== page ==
Market Report 6/16/05: As the humidity lifted yesterday and the cool breezes blew in overnight, it was not only almost bearable yesterday but downright pleasant first thing in the morning at the Farmer's Market. It was easy to ruminate over the pleasures of pastoral living as I took in the sights and sounds of the decidedly urban landscape around me. I lived on a farm about a hundred years ago, just outside of Charlottesville, but even then, I really was just a tourist. I didn't run the farm (which primarily raised Angus cows and brood mares), wasn't even allowed to collect any eggs from the farm's prolific chickens. I did, however, have a small garden that ran riot with tomatoes and basil; because of its fecundity, I felt like a real farmer. Decidedly delusional, I know, particularly when I realized that the sharp, acrid stench making my nostrils burn as I took my daily walk down our dirt road was chemical fertilizer spread by the small planes I heard periodically. All of my organic efforts in the garden and at the table were negated every time I left my house and breathed in the air. I could forget about the darker side of farming (not just the chemicals but, you know, all that hard work) yesterday though and concentrate on the food. I wanted to make the strawberry jam I read about on The Amateur Gourmet's site--I love his sense of humor and real, practical advice--and so inspired, I made my way to Amy's Garden. Unfortuantely, no strawberries this week, but she did have her amazing bicolor squash, sugar snap peas, tiny beets, pac choi (baby bok choi) and little, red-skinned potatoes. Most of her greens were sold out by the time I arrived, just after 9 am, and I had to make due with some peppery arugula. I was slowly perusing the other stalls, sipping a bubble tea (note to self: not my favorite), when tucked away in the corner, I discovered the wares of the Double A Farm, home of free range pork products. I've been increasingly frustrated with the limited cuts of organic pork, beef, and recently, chicken (!) available in the local grocery stores. Why, I ask, why can't you buy bone-in pork chops? Or ribs? I'm happy to see the bacon and the pork tenderloin but why can't I have variety in my choices? The farmers at Double A Farm have solved at least the pork part of the problem. They have not only nice, thick bone-in chops but ribs, bacon (actually, thick uncured strips of pork belly) and yes, spicy homemade sausage. I can even get fresh rendered lard (don't knock it till you've tried it in your pie crust) if I call ahead (434-535-8406; ask for Linda or Ronnie Beale). I immediately went home and made plans to make Pork Chops with Golden Onions and Wilted Tomatoes with sauteed bicolor squash and garlic. The chops were as I'd hoped, juicy and flavorful, and this recipe was gratifyingly easy, complemented by Amy's outstanding squash. Why are her squash bursting with so much flavor? How does she get them to taste so unexpectedly delicious? How many other ways can I think to serve them? All questions I hope to answer as the summer wears on. Hopefully, everyone else in Richmond will join me as I cook and eat my way through the Farmer's Market this season. richmond, dmblgit, does my blog look good in this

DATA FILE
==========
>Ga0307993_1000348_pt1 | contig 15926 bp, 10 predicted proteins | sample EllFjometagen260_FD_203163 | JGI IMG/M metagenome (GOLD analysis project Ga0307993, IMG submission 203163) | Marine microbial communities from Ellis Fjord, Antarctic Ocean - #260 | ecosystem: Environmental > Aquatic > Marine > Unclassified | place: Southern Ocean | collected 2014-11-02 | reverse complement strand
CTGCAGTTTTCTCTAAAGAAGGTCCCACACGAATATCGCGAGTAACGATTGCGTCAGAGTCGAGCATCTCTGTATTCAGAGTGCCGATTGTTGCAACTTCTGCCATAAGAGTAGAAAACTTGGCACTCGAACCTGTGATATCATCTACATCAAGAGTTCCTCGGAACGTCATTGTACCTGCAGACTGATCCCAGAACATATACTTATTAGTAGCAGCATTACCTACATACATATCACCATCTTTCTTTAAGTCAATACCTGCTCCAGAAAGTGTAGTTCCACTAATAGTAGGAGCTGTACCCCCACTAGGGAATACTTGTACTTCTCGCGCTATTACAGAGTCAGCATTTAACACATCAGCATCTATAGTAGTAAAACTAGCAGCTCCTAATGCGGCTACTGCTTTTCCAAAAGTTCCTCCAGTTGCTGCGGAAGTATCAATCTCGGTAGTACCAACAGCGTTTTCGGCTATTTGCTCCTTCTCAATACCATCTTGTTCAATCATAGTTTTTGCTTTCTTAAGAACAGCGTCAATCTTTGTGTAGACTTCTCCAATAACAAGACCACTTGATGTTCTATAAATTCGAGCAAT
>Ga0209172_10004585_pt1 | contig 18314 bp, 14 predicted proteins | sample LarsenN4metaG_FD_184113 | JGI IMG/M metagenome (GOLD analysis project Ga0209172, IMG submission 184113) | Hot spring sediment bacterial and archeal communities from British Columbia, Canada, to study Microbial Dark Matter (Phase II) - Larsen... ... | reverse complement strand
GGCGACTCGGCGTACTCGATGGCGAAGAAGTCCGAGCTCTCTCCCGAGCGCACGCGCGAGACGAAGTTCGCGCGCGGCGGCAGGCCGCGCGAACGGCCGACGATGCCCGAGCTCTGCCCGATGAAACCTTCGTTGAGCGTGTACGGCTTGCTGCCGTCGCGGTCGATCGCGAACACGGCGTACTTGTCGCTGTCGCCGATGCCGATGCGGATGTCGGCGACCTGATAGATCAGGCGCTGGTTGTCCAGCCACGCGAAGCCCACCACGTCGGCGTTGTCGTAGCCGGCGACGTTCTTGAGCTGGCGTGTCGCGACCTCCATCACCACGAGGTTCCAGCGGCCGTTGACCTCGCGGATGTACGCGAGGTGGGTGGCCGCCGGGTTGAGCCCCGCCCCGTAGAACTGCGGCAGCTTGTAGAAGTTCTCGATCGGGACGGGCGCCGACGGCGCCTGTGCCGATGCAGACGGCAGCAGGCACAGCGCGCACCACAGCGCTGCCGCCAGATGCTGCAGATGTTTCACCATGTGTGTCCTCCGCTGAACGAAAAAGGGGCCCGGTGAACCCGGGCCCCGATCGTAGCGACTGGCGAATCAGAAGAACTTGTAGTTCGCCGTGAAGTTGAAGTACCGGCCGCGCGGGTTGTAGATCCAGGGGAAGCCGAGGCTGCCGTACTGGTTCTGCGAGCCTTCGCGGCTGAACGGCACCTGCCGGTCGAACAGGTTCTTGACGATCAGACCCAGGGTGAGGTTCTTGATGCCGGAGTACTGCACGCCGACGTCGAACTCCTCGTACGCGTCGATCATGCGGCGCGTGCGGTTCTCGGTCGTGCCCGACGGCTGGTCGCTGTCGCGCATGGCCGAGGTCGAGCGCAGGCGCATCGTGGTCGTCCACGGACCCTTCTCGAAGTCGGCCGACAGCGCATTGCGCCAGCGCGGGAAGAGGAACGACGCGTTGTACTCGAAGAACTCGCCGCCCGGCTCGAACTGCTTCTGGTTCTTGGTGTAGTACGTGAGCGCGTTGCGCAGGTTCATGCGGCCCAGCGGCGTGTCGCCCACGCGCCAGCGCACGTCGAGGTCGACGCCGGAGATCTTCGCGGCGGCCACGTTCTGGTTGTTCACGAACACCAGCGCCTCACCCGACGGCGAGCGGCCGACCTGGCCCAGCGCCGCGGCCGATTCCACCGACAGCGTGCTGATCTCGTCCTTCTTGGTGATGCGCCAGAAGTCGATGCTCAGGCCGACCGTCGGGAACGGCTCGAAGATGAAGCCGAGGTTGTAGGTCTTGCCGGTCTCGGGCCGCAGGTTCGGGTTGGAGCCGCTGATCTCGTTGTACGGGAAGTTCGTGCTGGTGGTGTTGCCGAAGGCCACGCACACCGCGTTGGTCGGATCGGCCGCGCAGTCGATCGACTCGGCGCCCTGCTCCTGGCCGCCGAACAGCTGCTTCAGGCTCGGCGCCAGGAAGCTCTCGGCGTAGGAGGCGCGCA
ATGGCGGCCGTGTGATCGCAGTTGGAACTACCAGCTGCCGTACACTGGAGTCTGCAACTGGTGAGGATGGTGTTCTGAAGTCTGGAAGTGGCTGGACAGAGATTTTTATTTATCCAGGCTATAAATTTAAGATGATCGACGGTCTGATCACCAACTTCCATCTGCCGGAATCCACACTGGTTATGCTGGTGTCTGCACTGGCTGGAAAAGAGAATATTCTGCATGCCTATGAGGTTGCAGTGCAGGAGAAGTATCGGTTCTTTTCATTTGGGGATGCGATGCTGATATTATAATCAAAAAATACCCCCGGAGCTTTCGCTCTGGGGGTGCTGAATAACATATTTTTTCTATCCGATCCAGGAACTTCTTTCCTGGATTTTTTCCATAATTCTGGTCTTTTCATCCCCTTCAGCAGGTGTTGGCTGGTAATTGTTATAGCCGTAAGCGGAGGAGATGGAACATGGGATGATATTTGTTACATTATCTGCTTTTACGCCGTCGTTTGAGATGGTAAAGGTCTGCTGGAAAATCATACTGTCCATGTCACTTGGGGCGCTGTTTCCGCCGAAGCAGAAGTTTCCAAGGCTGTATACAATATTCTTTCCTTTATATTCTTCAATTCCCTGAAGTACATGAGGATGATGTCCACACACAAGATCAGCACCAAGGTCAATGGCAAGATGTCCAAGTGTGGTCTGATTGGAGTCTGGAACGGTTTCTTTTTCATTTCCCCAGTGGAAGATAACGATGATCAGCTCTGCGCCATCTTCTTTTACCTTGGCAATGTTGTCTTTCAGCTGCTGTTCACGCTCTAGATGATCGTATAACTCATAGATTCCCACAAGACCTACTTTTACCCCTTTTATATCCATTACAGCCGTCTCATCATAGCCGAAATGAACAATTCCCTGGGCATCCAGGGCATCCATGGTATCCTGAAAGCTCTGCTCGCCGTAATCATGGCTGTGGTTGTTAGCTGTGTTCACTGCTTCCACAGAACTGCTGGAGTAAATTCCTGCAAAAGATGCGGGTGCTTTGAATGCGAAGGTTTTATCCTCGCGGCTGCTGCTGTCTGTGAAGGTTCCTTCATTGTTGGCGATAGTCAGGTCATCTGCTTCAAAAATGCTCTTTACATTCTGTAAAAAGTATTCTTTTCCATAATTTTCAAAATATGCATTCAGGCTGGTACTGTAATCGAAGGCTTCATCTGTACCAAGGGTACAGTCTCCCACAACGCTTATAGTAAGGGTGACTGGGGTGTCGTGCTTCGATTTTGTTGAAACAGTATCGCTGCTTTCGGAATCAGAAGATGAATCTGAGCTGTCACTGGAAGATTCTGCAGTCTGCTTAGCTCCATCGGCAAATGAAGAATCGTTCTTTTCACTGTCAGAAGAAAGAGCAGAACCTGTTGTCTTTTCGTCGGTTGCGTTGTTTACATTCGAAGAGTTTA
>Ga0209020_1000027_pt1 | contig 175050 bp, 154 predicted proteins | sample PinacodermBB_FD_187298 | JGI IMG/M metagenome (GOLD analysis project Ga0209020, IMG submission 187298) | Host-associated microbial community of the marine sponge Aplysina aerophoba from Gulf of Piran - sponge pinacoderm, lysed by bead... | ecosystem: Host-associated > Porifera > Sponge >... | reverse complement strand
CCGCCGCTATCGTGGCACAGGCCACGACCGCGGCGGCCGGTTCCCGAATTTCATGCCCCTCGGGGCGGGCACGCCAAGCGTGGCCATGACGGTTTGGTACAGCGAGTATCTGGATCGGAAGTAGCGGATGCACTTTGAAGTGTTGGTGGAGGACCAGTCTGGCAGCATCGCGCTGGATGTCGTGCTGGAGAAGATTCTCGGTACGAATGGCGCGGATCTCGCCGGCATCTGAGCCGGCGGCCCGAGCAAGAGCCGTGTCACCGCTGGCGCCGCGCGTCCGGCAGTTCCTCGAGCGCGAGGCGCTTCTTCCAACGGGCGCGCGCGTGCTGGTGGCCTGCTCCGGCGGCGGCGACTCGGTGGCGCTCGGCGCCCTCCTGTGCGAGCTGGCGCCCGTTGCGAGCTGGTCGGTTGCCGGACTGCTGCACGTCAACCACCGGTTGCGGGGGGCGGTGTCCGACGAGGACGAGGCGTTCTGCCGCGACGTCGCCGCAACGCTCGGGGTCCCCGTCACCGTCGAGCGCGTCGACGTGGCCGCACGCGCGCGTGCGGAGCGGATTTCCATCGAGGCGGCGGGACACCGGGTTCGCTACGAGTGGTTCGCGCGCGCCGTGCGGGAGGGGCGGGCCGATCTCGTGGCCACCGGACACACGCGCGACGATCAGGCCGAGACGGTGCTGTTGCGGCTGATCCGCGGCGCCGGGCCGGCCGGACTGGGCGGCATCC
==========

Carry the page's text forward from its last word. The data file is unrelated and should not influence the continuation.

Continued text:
Friday, June 10, 2005